And while we’re on that subject, we pointy car types will be here every Wednesday from now on to bring you a variety of topics for Open Wheel Wednesday. The things we’ll be talking about will be topics you already understand. For example, next week Matt Stallknecht will address pack racing, something we’ll be seeing at Texas Motor Speedway this week. We also plan to have interviews and roundtable discussions in addition to commentary. If you have reader questions, feel free to send them and we’ll do Q&As too. We hope IndyCar fans that have enjoyed our race coverage will join us and we hope that NASCAR fans will give us a read and see what the IZOD IndyCar Series is really all about!

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Today on the Frontstretch:
Did You Notice? … A Return To Richmond, Post-Spingate And Quick Hits
NASCAR Mailbox: A ‘Normal’ Saturday And A Valuable Lesson
Beyond the Cockpit: Tony ‘The Sarge’ Schumacher
Open Wheel Wednesday: Controversial Moves, Long Beach Crowds, and Being a Fuddy Duddy
The Frontstretch Five: Pleasant Surprises of 2014 So Far
IndyCar Driver Profile: Takuma Sato
Beyond the Cockpit: Tommy Baldwin on Owning His Team, Hall of Fame and the Number Seven


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06/06/2012 10:30 AM

And let’s not forget that Ganassi also won that Daytona 500 with Jamie McMurray when the pothole opened up in turn two, so this is not the first time that Ganassi won a race affected by a pothole.

06/06/2012 12:53 PM

I was a disgruntled CART/IRL fan long before I got disgruntled by NASCAR

For what it’s worth, NASCAR may have Delayed the Daytona 500 by hours, but at least they noticed the problem and dealt with it without destroying two potential top 10 drivers’ cars. The corner workers in Detroit were incompetent.

I want, so bad, to like Indycar. I was a HUGE follower of CART in the mid-late 90s/early 00s, and the IRL’s current schedule is a half-decent mix, just like CART used to be. I don’t want it all on ovals, especially not Super Speedways.

But the Penske/Ganassi Juggernaut has absolutely turned me off Indycar. It’s so, SO boring to know that those three drivers are basically going to share every win on the season, other than a very rare win by the OTHER Penske drivers, Briscoe and Castroneves.

Yes, I realize every now and then a surprise pops up (Andretti or Kanaan, occasionally someone like Justin Wilson), but in general, it’s absolute domination, on the same sort of level that Ferrari had in F1 8-10 years ago.

It’s mind-numbingly boring, knowing you have so much great talent and interesting drivers in the midfield, and you can pretty much guarantee you’ll never see them win a race. Marco Andretti, Ryan Hunter-Rhey, Takuma Sato, Tony Kanaan, James Hinchcliffe, Joseph Newgarten, Ed Carpenter… So many interesting stories, which the commentators do their best to flush out, but in the end they always have to come back to Penske/Ganassi. People complain open wheel racing has no interesting AMERICAN drivers—bull! They’re right there, they’re just buried by a Scotsman and two Australians!

I’m not asking/hoping for NASCAR-esque parity, where you have like 15 winners in a season… But why not a baker’s dozen or something? Can no one do anything about their domination?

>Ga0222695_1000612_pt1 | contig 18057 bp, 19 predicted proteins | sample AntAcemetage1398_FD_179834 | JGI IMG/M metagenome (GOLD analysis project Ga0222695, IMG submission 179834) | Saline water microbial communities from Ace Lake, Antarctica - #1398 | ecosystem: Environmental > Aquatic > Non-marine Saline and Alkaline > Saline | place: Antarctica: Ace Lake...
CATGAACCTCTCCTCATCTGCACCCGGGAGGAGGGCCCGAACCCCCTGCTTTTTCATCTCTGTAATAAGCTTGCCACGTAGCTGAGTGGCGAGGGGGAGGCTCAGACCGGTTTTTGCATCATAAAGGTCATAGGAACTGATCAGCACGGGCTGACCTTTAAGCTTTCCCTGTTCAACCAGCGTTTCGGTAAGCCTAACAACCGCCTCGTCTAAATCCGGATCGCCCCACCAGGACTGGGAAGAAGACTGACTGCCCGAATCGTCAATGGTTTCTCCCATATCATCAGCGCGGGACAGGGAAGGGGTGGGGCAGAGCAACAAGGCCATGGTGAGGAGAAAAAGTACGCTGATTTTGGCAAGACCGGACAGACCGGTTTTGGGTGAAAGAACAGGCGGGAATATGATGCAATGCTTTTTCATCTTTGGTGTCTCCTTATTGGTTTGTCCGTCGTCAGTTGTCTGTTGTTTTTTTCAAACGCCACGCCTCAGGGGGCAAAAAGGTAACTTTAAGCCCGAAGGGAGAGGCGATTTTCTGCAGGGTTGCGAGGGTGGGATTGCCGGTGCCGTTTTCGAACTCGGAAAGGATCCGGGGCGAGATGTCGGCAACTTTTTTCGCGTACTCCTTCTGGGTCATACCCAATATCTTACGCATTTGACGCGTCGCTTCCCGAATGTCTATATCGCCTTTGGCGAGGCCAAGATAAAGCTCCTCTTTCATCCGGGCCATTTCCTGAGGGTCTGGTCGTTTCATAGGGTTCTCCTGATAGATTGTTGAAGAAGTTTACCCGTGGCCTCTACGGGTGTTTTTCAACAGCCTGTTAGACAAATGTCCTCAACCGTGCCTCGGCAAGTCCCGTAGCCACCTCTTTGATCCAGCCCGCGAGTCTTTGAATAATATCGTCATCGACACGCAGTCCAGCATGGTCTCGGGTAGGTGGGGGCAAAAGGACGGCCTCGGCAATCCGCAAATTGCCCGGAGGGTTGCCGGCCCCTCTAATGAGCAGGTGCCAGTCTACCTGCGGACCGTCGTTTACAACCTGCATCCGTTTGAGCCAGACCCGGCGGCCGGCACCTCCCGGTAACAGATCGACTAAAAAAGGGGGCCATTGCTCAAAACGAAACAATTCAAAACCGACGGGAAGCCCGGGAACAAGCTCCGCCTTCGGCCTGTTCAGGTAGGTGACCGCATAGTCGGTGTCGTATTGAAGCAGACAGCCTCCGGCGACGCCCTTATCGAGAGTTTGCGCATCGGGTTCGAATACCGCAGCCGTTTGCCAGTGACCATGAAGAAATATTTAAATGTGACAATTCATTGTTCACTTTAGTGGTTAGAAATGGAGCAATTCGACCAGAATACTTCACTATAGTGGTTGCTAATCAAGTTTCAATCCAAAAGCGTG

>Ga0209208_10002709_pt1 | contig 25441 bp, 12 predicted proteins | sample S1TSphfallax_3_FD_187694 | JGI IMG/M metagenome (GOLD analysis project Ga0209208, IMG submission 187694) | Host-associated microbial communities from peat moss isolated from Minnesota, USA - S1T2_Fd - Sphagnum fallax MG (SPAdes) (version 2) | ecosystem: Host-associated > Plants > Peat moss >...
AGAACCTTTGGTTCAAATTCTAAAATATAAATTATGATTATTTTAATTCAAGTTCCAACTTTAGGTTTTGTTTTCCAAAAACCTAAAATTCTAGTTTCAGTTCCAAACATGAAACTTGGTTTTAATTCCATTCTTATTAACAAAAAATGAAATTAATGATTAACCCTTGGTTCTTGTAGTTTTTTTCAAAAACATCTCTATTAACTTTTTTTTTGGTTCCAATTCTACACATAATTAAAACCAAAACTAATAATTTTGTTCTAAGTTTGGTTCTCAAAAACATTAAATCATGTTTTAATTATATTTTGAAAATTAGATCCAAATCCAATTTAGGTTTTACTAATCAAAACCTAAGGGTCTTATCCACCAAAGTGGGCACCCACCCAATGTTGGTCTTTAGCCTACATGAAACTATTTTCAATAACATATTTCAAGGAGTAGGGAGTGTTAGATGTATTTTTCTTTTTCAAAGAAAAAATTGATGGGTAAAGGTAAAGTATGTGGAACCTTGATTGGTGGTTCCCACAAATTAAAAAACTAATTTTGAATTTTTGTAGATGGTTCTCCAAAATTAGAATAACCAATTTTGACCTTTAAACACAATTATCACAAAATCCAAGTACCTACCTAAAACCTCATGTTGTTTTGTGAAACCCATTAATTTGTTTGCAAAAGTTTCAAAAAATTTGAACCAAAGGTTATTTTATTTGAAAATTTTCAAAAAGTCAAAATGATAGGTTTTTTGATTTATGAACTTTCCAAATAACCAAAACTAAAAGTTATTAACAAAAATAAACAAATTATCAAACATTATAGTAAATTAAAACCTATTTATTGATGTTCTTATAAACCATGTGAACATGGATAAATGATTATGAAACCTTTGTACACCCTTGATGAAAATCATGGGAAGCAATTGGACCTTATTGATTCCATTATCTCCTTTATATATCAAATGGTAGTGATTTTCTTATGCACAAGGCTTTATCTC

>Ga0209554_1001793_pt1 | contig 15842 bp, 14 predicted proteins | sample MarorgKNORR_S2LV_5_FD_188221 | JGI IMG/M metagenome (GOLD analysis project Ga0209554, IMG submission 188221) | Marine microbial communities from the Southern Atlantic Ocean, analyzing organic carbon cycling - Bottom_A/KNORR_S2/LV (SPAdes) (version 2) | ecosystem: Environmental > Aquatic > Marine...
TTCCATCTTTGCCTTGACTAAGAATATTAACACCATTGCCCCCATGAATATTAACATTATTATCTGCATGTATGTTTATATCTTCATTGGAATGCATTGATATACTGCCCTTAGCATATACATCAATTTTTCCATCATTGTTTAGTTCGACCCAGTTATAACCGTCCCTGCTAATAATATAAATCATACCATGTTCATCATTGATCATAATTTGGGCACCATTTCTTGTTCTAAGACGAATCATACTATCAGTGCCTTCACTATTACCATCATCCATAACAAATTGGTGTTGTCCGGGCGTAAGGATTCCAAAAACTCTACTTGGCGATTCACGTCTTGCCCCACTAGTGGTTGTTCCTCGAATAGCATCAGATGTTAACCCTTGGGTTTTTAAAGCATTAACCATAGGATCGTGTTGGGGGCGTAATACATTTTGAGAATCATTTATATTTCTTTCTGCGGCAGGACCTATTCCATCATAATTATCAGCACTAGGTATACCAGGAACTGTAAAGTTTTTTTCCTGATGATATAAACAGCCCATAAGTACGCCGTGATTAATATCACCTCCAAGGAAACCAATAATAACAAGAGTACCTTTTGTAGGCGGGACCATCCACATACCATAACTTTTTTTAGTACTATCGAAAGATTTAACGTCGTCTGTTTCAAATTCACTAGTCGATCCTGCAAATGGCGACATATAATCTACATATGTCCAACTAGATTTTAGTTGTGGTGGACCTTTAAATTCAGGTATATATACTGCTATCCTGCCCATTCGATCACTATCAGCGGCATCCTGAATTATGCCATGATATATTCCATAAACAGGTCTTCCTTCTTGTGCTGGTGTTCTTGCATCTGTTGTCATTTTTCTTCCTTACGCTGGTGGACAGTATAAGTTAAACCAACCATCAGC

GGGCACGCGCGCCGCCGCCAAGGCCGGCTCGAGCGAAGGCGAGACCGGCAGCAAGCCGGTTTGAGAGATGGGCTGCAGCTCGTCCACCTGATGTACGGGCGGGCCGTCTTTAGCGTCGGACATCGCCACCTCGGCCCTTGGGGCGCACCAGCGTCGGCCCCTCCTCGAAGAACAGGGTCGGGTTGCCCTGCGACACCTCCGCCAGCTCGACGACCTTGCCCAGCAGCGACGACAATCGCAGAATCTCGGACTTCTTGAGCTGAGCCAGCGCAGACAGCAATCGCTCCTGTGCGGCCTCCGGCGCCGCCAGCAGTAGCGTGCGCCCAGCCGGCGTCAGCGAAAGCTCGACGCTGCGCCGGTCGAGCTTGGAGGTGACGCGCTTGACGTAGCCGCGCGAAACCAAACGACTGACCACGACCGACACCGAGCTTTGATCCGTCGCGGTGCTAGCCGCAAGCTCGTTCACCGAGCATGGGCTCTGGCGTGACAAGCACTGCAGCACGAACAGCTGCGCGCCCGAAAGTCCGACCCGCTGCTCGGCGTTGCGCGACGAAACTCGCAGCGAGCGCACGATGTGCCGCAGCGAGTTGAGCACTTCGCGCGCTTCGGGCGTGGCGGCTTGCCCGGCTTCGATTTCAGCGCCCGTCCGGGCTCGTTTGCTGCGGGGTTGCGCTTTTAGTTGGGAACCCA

You say Hendrick and Roush win everything in NASCAR? They certainly win a lot of championships, but there are a LOT of individual race winners from the other teams. It’s not a fair comparison at ALL.

And Franchitti, god… I used to be a fan of his back in the Kool-Green days, but ever since he started winning EVERYTHING he’s turned into such a self-important whiner and a dirty driver. I’m not talking about barely giving Sato any room at Indy, I mean any number of other incidents in the past five-six years where he’s whined about someone else driving perfectly well, or done something TOTALLY deserving of a penalty that the race stewards have just COMPLETELY ignored. In terms of bad driving, Franchitti has a magic horseshoe you-know-where. And I’m tire of hearing from his has-been wife EVERY week too.

If he’s the best and the guy who’s representing Indycar, that might explain why a lot of Americans just aren’t interested. If someone like my boy Hinch or Graham Rahal or Hunter-Rhey were to start contending CONSISTENTLY for race wins, I suspect the ratings would improve.

And since I’m on my soap box… Get rid of the Super Speedway races and replace them with PROPER Indycar ovals. People are dying, and the racing is contrived, just like Restrictor Plate racing. It has nothing to do with skill, everything to do with balls and luck. It’s terrifying and it’s not real racing.

Keep Indy of course (you have to TURN at Indy), and otherwise go to tracks where these belong, like Nazareth, Pocono, Pikes Peak, Gateway, Richmond, Loudon, Milwaukee, and Iowa. Places where Indycar racing is even BETTER than NASCAR.

And street racing is good, if the TRACK is good. St. Pete and Long Beach are great, and so is Toronto. But what happened to the truly great road courses? Go back to Road Atlanta, Road America, VIR… Montreal, Mosport! The race at Edmonton is always good, how about going back to the lakefront at Cleveland!

06/06/2012 02:47 PM

I don’t have a problem with the cars. next year will bring different aero kits and another engine manufacturer.

I don’t have a problem with the same teams winning. YET. I’m seeing a lot of racing back in the pack, something that rarely appears on NASCAR broadcasts.

But Detroit was a bad follow-up for Indy. Even if the track hadn’t come apart, it wasn’t going to maintain the excitement for new fans who became curious after the 500. And old fans aren’t thrilled either. They needed to have another oval, like Michigan. Or a REAL roadcourse, like Road America or Laguna Seca. Street tracks are slow and difficult to follow.

I also have a problem with TV coverage. ABC isn’t perfect but they’re better than Fox in every way. But most of the races are NBC-Sports and I’m not going to go up a level in cable packages to get it. They really need more network coverage. Not their fault, or Randy Bernard’s, but it needs to happen. CNBC is on many basic cable packages and spots are open on Sundays.

Keep up the good work Toni! I’ll be following you and looking for sports bars that will show Texas.

06/06/2012 05:13 PM

Andy90: “Yet”? It’s only been like 6-7 straight years of it… :/

I do agree that they do a MUCH better job of covering races in the back of the pack, which is why I bother to watch at all. The results are still the same though.